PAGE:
ROS is produced in non-phagocytic cells as a result of various signaling pathways such as receptor tyrosine kinases (RTKs) which become activated by growth factors – epidermal growth factor, platelet derived growth factor, fibroblast growth factor as well as cytokines (tumor necrosis factor, γ-interferon and interleukins) leading to an intracellular tyrosine phosphorylation cascade [64]. The ROS activated signal transduction pathways are regulated by two distinct protein families – the Mitogen Activated Protein Kinase (MAPK) and the redox sensitive kinases. The MAPKs transduce signals from the cell membrane to the nucleus in response to a wide range of stimuli. MAPKs are serine/threonine kinases that, upon stimulation, phosphorylate their specific substrates at serine and/or threonine residues. Such phosphorylation events can either positively or negatively regulate substrate, and thus entire signaling cascade activity. Thus, the MAPK signaling pathways modulate gene expression, mitosis, proliferation, motility, metabolism, and programmed cell death. Conventional MAPKs consist of three family members: the extracellular signal-regulated kinase (ERK, subdivided into ERK1 and 2); the c-Jun NH2–terminal kinase (JNK, subdivided into JNK1, 2 and 3); and the p38 MAPK (subdivided into α, β, γ, and δ p38–MAPK [92].

MAPKs regulate processes important in carcinogenesis including proliferation, differentiation, and apoptosis. MAPK modulate gene expression through phosphorylation of a wide array of transcription factors. Of the three subfamilies, the ERK pathway has most commonly been associated with the regulation of cell proliferation. Activation of the ERK, JNK, and p38 subfamilies has been observed in response to changes in the cellular redox balance. The balance between ERK and JNK activation is a key determinant for cell survival as both a decrease in ERK and an increase in JNK is required for the induction of apoptosis. Activation of MAPKs directly leads to increased AP–1 activity resulting in increased cell proliferation. One of the genes regulated by AP–1 is cyclin D1. AP–1 binding sites have been identified in the cyclin D1 promoter and AP–1 activates this promoter, resulting in activation of cyclin-dependent kinase (cdks), which promotes entry into the cell division cycle. c-Jun also stimulates the progression into the cell cycle both by induction of cyclin D1 and suppression of p21 waf , a protein that inhibits cell cycle progression. JunB, considered a negative regulator of c-jun-induced cell proliferation, represses c-jun-induced cyclin D1 activation by the transcription of p16 INK4a , a protein that inhibits the G1 to S phase transition.

NF-κB activation has been linked to the carcinogenesis process because of its roles in inflammation, differentiation and cell growth. NF-κB regulates several genes involved in cell transformation, proliferation, and angiogenesis. Carcinogens and tumor promoters including UV radiation, phorbol esters, asbestos, alcohol, and benzo(a)pyrene are among the external stimuli that activate NF-κB. The expression of several genes regulated by NF-κB (bcl–2, bcl-x L , TRAF1, TRAF2, SOD, and A20) promotes cell survival at least in part through inhibition of apoptotic pathways. Expression of NF-κB has been shown to promote cell proliferation, whereas inhibition of NF-κB activation blocks cell proliferation. Additionally, tumor cells from blood neoplasms, and colon, breast, pancreas, and squamous cell carcinoma cell lines have all been reported to constitutively express activated NF-κB [93].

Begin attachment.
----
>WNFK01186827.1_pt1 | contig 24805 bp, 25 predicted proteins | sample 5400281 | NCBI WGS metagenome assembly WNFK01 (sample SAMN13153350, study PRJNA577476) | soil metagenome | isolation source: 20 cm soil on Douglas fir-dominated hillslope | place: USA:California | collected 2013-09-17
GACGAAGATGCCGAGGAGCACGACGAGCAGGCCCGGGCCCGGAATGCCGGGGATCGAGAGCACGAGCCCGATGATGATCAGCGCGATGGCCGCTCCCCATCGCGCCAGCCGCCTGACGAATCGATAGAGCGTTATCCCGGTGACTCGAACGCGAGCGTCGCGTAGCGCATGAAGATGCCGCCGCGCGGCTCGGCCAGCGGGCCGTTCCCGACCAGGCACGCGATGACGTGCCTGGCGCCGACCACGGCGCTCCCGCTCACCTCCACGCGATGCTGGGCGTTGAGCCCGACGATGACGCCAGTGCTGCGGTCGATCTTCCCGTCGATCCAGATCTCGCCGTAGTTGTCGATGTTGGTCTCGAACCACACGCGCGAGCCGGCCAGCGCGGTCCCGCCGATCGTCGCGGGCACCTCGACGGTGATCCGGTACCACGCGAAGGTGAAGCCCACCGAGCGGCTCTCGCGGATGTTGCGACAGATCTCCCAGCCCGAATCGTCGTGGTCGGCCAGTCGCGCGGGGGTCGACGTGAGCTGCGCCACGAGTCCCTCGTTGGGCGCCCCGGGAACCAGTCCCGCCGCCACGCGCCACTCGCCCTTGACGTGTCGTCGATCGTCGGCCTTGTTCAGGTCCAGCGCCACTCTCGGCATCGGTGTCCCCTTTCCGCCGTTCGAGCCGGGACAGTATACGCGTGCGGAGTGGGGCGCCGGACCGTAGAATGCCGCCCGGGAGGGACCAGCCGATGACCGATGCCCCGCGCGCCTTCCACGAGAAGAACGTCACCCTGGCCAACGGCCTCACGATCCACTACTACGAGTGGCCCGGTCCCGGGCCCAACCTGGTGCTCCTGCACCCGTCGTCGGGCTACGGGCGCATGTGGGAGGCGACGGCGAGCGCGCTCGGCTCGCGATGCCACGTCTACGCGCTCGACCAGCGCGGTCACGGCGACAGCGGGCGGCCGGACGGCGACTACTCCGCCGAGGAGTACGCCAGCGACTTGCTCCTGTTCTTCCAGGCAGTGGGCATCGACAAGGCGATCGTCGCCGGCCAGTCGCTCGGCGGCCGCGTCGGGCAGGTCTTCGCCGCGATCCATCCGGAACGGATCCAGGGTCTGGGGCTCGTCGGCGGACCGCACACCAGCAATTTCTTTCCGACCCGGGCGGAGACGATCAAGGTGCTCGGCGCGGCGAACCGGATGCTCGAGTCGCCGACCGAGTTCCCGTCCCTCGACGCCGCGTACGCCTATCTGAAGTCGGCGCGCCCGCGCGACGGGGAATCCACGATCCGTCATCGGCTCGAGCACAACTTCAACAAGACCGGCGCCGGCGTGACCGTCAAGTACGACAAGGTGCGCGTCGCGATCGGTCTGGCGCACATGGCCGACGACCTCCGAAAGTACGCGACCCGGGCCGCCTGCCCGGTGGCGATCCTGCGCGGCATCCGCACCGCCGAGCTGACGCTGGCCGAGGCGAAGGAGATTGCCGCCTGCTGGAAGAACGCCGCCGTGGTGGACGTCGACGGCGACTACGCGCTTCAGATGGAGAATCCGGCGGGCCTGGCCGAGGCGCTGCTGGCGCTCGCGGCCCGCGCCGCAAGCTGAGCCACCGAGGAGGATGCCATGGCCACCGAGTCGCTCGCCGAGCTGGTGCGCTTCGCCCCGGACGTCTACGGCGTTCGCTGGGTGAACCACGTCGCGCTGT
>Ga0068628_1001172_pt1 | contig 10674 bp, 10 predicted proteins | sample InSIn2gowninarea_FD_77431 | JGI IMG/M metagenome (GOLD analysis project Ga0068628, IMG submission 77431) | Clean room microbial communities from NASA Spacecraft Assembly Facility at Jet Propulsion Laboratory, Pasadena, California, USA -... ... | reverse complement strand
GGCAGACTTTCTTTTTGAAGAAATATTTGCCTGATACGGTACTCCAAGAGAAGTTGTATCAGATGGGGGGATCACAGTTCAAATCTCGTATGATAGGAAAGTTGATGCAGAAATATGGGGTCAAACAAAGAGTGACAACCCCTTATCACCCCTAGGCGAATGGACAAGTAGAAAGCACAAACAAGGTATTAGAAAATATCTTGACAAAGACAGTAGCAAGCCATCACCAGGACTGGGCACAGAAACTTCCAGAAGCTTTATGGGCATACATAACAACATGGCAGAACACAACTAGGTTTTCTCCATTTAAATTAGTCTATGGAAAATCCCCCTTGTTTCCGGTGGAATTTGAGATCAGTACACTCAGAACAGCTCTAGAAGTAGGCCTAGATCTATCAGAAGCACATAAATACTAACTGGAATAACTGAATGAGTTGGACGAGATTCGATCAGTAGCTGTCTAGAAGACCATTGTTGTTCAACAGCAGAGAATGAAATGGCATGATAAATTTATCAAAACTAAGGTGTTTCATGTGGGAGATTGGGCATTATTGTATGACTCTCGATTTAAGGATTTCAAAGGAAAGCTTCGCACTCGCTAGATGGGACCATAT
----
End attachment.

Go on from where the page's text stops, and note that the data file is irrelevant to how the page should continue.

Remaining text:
The second family consists of signaling factors that use cysteine motifs as redox-sensitive sulphydryl switches to modulate specific signal transduction cascades regulating downstream proteins. The redox-sensitive signaling cascade involves the cytoplasmic factors (thioredoxins), nuclear signaling factors such as Ref–1 (Redox factor–1) and transcription factors (AP–1, NF-κB, Nfr–1, Egr–1). The cytoplasmic sulphydryl containing proteins such as thioredoxins are critical upstream signaling proteins that regulate multiple intracellular processes such as DNA synthesis, cell growth, etc. The signaling cascades elicited by ROS culminates in the activation of c-Jun and c-Fos subunits of the active nuclear transcription factor, AP–1 (activator protein–1), that activate genes involved in cellular proliferation. Redox-sensitive signaling factors regulate multiple processes including proliferation, cell cycle and anti-apoptotic signaling pathways. Inhibition of thioredoxins inhibits several pro-survival transcription factors such as Egr–1, AP–1 and NF–κB resulting in a G1 phase arrest [94] (see [Figure 3]).

The role of reactive oxygen species in cell growth regulation is complex, being cell specific and dependent upon the form of the oxidant as well as the concentration of the particular reactive oxygen species. The modification of gene expression by reactive oxygen species has direct effects on cell proliferation and apoptosis through the activation of transcription factors including MAPK, AP–1, and NF-κB pathways. Oxidant-mediated AP–1 activation results in enhanced expression of cyclin D1 and cdks, which in turn promotes entry into mitosis and cell division. Likewise, reactive oxygen species function as second messengers involved in activation of NF-κB by tumor necrosis factor and cytokines. DNA damage, mutation, and altered gene expression are all required participants in the process of carcinogenesis. Although these events may be derived by different mechanisms, a common theme is the involvement of reactive oxygen species and oxidative stress in neoplastic transformation.


The authors would like to thank their mentors and advisors for guidance, encouragement and support.